“You know what’s crazy?” Walker said. “He’s actually here now, and he’s cool as hell.”
The cousins talked about the city and the franchise’s history, and how Walker had enjoyed playing for Stevens in the 2017 All-Star Game.
When Walker called his mother to say he probably was headed to Boston, she just asked if he was sure, and he said that he was. She has always been his most vocal fan, and sometimes that was obvious during quiet Charlotte games.
“Mom,” he said, “you don’t have to cheer by yourself anymore.”
When Walker and his sister returned to Charlotte on June 27, his decision had been all but made. A man at the airport asked if he was going to re-sign with the Hornets, and Walker told him that he was going to become a Celtic, breaking the news himself in a busy terminal.
“He was telling whoever would ask,” Sharifa said with a chuckle. “He was just happy.”
In Boston on June 30, the meeting with the Celtics was a formality. When Ainge picked up Walker from Logan Airport, Walker’s first thought was that he could not believe how tall Ainge was.
Ainge typically seeks out character references, particularly with signings of this magnitude.
“But Kemba was one of the only guys I can remember I did not make a call at all,” Ainge said. “There was no need. I’d heard and seen too much good.”
A four-year, $141 million deal was quickly finalized. Walker sent a group text to his closest friends with an edited picture of him playing in a Celtics jersey. He pointed out that the colors were the same as Rice High School’s.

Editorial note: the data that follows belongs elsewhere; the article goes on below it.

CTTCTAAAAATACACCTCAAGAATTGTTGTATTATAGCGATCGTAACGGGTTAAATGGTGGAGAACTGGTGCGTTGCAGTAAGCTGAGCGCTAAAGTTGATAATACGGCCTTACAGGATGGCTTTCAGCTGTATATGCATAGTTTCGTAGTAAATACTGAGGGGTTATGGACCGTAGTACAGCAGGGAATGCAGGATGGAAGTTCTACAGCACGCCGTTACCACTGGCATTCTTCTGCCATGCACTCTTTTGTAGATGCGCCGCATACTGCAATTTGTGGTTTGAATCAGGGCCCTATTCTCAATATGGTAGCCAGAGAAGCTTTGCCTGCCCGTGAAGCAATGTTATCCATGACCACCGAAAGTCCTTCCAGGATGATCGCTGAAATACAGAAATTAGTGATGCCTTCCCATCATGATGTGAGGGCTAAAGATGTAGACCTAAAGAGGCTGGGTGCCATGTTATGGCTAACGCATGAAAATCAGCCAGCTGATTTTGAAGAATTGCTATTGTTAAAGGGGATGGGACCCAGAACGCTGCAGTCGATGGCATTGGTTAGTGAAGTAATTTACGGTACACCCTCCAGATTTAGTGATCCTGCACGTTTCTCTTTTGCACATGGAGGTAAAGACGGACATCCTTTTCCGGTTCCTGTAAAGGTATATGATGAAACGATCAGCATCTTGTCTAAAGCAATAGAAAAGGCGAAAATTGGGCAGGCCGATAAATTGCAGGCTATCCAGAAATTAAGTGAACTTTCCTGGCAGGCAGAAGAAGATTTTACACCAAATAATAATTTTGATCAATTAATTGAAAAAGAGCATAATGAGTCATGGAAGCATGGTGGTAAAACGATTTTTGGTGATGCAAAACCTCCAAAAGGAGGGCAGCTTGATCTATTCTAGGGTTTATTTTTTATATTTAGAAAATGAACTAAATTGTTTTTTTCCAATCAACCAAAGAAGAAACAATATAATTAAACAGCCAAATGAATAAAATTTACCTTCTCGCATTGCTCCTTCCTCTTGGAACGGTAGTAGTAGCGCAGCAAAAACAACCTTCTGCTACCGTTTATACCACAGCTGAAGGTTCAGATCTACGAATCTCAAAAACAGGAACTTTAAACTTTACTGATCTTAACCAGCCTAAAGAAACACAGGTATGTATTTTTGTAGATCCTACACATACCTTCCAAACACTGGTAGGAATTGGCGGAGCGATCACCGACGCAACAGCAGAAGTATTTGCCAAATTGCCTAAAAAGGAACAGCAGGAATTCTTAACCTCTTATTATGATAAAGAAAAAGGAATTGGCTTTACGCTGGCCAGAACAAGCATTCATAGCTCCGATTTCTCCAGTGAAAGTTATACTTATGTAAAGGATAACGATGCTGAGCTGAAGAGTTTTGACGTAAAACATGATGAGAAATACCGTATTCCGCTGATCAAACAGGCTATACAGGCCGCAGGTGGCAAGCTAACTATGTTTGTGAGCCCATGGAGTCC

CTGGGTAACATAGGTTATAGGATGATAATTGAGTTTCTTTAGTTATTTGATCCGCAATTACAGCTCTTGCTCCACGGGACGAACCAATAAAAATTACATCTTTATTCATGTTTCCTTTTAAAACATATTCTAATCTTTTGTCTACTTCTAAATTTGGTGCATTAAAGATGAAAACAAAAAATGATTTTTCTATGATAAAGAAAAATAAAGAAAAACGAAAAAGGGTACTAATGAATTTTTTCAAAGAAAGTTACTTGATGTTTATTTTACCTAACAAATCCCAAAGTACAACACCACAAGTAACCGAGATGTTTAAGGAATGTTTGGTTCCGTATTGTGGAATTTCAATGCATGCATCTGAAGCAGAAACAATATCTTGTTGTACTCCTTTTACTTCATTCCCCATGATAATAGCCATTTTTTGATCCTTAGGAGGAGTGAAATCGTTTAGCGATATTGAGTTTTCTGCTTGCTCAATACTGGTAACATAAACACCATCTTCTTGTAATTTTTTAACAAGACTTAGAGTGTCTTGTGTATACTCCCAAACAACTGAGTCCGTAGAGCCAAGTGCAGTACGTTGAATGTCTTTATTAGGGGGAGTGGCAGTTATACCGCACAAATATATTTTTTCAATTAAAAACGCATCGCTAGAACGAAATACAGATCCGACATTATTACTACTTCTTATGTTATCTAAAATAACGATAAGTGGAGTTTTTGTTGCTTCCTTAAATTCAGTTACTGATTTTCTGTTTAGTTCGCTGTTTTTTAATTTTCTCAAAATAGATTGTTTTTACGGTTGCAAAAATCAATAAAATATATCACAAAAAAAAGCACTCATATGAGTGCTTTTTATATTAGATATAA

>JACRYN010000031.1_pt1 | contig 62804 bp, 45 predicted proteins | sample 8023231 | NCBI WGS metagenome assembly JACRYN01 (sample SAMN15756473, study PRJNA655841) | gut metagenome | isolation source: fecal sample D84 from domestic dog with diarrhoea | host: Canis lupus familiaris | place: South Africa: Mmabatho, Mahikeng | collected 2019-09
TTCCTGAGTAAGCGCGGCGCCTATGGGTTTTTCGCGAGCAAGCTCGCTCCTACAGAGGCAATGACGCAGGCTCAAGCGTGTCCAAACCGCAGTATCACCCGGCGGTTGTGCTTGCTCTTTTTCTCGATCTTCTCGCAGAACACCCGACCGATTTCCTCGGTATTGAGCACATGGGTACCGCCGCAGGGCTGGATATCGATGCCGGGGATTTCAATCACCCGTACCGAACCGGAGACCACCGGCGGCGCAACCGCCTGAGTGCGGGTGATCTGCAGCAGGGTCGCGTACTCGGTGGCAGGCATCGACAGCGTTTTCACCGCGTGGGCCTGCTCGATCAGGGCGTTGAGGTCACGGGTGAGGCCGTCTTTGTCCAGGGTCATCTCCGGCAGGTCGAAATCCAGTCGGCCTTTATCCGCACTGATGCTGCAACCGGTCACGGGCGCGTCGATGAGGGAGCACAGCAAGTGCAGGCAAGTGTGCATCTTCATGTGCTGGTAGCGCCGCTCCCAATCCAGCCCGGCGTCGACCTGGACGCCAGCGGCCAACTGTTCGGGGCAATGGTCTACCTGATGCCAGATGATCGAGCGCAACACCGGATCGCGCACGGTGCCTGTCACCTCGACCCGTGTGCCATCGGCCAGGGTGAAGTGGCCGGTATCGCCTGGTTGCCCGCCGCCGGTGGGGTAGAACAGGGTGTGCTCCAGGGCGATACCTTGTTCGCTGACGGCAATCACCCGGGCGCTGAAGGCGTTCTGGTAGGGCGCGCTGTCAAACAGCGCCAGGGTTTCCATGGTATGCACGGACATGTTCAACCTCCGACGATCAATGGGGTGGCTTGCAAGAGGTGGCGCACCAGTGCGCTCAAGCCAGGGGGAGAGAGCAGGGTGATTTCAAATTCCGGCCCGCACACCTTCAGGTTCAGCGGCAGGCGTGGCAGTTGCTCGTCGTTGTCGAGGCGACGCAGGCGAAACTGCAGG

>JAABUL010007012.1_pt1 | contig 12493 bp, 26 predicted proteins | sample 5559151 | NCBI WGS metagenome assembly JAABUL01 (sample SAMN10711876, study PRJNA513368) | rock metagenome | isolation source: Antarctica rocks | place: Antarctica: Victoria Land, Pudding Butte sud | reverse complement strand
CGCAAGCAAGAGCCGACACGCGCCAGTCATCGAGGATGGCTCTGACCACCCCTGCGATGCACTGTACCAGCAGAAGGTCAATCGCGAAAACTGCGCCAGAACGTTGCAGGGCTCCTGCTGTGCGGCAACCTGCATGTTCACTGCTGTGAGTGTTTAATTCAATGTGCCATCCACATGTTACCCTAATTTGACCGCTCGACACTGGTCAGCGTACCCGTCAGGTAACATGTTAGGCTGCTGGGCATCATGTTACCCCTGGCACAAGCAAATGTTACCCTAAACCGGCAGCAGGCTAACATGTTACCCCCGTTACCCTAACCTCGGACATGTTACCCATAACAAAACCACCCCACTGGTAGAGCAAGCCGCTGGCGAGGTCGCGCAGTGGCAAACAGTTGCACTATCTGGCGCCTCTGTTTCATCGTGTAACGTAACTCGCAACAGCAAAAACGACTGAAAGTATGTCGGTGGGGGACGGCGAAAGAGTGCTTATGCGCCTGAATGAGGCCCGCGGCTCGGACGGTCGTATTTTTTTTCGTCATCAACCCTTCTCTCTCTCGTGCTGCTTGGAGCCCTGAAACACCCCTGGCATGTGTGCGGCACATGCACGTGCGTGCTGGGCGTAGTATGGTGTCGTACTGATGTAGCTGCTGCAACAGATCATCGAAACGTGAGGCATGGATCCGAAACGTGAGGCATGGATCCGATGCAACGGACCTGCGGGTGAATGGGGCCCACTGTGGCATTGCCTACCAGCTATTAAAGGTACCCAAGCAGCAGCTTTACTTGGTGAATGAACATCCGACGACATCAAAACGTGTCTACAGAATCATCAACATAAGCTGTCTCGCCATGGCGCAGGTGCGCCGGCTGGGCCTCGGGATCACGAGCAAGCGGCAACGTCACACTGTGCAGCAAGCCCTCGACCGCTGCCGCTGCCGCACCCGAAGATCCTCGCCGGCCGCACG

“It’s a done deal, fellas,” he said.
It’s early winter, and Walker is sitting at a back table at the Legal Sea Foods in Chestnut Hill. The restaurant staff is aware of his presence, so they’ve brought a large shellfish tower filled with oysters, clams, shrimp, and lobster. But Walker isn’t a fan of cold seafood, so he just orders some shrimp wontons and cioppino served over pasta.
The other customers don’t seem to recognize him, or if they do, they do a good job of hiding it. But Walker is not in Boston to build his brand or raise his profile. He hardly uses social media and prefers quiet nights at his Newton home to splashy nights out.
On the court, he has willingly yielded big shots to Tatum and praised the 22-year-old afterward.
Walker signed with the Celtics in large part because he has never won an NBA playoff series, and he desperately wants to change that. Before the league shut down because of the COVID-19 crisis, Walker was named an All-Star starter for the second year in a row and had led Boston to a 43-21 record.
He continues to dream about the postseason, even if that experience is ultimately delayed for one more year.
He never wanted to leave Charlotte. He still has a home there, his mother and close friends never left, and he plans to live there after he retires. But the feeling he had during that magical month of championships at UConn has never left him, and he wants more than anything to feel it once more.
“The guys who get the credit are the guys who win,” Walker said. “That’s what I want. That’s what I came to Boston to do.”